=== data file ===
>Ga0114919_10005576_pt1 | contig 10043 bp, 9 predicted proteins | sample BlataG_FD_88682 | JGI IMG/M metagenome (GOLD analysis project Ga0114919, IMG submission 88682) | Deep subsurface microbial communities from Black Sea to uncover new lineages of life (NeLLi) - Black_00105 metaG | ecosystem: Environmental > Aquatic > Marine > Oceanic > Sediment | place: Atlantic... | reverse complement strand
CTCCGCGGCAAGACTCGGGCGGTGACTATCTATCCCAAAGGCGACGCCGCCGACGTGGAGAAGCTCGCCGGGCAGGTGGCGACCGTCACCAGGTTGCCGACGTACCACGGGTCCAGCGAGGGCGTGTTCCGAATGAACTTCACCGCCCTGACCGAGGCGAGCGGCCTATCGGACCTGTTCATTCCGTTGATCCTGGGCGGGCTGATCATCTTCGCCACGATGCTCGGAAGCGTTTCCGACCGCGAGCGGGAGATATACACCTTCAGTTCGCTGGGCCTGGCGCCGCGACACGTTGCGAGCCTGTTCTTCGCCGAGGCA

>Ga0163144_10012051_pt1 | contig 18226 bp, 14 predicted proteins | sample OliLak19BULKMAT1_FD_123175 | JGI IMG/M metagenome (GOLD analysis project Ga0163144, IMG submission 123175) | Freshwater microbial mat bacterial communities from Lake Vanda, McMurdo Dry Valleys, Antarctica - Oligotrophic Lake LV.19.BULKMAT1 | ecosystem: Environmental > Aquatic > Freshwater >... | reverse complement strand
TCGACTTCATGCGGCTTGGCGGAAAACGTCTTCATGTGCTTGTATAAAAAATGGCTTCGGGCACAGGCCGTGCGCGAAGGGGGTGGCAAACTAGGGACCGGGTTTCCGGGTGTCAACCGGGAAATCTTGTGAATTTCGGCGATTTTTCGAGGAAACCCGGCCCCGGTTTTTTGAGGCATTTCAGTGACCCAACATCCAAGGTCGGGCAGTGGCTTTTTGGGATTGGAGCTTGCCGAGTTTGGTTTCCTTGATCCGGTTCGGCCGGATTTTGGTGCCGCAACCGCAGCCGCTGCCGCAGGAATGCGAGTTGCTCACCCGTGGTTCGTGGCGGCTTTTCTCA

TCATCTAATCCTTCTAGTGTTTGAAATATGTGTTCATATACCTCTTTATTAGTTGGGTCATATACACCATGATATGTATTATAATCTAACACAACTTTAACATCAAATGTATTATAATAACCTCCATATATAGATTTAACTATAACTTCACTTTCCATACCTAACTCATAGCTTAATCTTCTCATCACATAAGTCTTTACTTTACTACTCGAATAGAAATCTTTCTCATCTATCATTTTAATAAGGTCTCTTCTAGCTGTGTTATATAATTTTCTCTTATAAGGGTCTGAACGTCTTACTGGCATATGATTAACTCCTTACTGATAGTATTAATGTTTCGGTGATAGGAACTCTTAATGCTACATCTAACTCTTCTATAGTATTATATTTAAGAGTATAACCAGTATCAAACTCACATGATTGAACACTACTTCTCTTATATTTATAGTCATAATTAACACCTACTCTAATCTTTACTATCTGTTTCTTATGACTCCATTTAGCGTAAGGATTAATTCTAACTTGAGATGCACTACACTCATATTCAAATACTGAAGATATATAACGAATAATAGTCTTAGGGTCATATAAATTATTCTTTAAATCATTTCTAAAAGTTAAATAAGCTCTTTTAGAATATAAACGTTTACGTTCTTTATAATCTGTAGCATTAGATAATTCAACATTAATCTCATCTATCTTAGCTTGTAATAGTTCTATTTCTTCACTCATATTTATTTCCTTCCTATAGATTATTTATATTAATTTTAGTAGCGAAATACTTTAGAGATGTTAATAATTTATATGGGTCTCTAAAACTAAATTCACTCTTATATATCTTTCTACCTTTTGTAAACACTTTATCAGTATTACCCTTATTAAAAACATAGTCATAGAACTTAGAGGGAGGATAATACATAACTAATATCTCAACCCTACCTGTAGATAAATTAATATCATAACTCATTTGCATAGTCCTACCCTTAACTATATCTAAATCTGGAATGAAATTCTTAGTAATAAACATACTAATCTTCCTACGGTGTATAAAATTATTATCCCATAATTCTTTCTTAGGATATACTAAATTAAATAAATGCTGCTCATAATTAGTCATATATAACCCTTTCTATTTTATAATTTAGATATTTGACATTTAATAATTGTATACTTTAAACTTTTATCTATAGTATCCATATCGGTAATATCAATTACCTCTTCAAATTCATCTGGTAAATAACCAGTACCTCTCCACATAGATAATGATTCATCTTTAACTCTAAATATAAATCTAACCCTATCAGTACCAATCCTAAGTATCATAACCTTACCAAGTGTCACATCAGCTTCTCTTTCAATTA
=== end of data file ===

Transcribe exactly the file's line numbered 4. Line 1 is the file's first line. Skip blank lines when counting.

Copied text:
TCGACTTCATGCGGCTTGGCGGAAAACGTCTTCATGTGCTTGTATAAAAAATGGCTTCGGGCACAGGCCGTGCGCGAAGGGGGTGGCAAACTAGGGACCGGGTTTCCGGGTGTCAACCGGGAAATCTTGTGAATTTCGGCGATTTTTCGAGGAAACCCGGCCCCGGTTTTTTGAGGCATTTCAGTGACCCAACATCCAAGGTCGGGCAGTGGCTTTTTGGGATTGGAGCTTGCCGAGTTTGGTTTCCTTGATCCGGTTCGGCCGGATTTTGGTGCCGCAACCGCAGCCGCTGCCGCAGGAATGCGAGTTGCTCACCCGTGGTTCGTGGCGGCTTTTCTCA